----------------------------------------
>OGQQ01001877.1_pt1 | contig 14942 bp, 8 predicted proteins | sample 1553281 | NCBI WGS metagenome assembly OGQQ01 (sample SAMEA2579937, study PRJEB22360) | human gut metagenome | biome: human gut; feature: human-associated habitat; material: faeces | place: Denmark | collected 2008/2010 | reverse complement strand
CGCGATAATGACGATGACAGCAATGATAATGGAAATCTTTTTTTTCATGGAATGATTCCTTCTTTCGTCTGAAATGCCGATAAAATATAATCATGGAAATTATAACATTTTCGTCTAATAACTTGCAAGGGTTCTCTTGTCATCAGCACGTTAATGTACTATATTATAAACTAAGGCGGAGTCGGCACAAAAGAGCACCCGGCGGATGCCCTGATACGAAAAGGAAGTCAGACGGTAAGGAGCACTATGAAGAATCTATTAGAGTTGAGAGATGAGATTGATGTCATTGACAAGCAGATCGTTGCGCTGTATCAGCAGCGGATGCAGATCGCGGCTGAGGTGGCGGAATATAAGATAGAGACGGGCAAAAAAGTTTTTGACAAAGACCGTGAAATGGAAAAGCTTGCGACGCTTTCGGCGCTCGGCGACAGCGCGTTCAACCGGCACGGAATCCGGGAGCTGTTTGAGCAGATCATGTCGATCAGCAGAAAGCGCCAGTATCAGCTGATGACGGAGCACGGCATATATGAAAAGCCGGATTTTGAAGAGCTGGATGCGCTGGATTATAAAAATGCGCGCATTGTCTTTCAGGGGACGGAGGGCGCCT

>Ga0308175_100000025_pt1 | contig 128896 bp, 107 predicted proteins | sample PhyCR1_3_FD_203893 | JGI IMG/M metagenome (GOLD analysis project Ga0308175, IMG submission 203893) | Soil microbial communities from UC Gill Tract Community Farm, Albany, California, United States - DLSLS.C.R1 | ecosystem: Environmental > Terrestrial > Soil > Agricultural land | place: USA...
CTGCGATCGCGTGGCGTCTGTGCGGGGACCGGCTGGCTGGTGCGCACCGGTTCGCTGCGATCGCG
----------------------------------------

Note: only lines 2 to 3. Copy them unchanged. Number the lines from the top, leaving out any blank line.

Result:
CGCGATAATGACGATGACAGCAATGATAATGGAAATCTTTTTTTTCATGGAATGATTCCTTCTTTCGTCTGAAATGCCGATAAAATATAATCATGGAAATTATAACATTTTCGTCTAATAACTTGCAAGGGTTCTCTTGTCATCAGCACGTTAATGTACTATATTATAAACTAAGGCGGAGTCGGCACAAAAGAGCACCCGGCGGATGCCCTGATACGAAAAGGAAGTCAGACGGTAAGGAGCACTATGAAGAATCTATTAGAGTTGAGAGATGAGATTGATGTCATTGACAAGCAGATCGTTGCGCTGTATCAGCAGCGGATGCAGATCGCGGCTGAGGTGGCGGAATATAAGATAGAGACGGGCAAAAAAGTTTTTGACAAAGACCGTGAAATGGAAAAGCTTGCGACGCTTTCGGCGCTCGGCGACAGCGCGTTCAACCGGCACGGAATCCGGGAGCTGTTTGAGCAGATCATGTCGATCAGCAGAAAGCGCCAGTATCAGCTGATGACGGAGCACGGCATATATGAAAAGCCGGATTTTGAAGAGCTGGATGCGCTGGATTATAAAAATGCGCGCATTGTCTTTCAGGGGACGGAGGGCGCCT

>Ga0308175_100000025_pt1 | contig 128896 bp, 107 predicted proteins | sample PhyCR1_3_FD_203893 | JGI IMG/M metagenome (GOLD analysis project Ga0308175, IMG submission 203893) | Soil microbial communities from UC Gill Tract Community Farm, Albany, California, United States - DLSLS.C.R1 | ecosystem: Environmental > Terrestrial > Soil > Agricultural land | place: USA...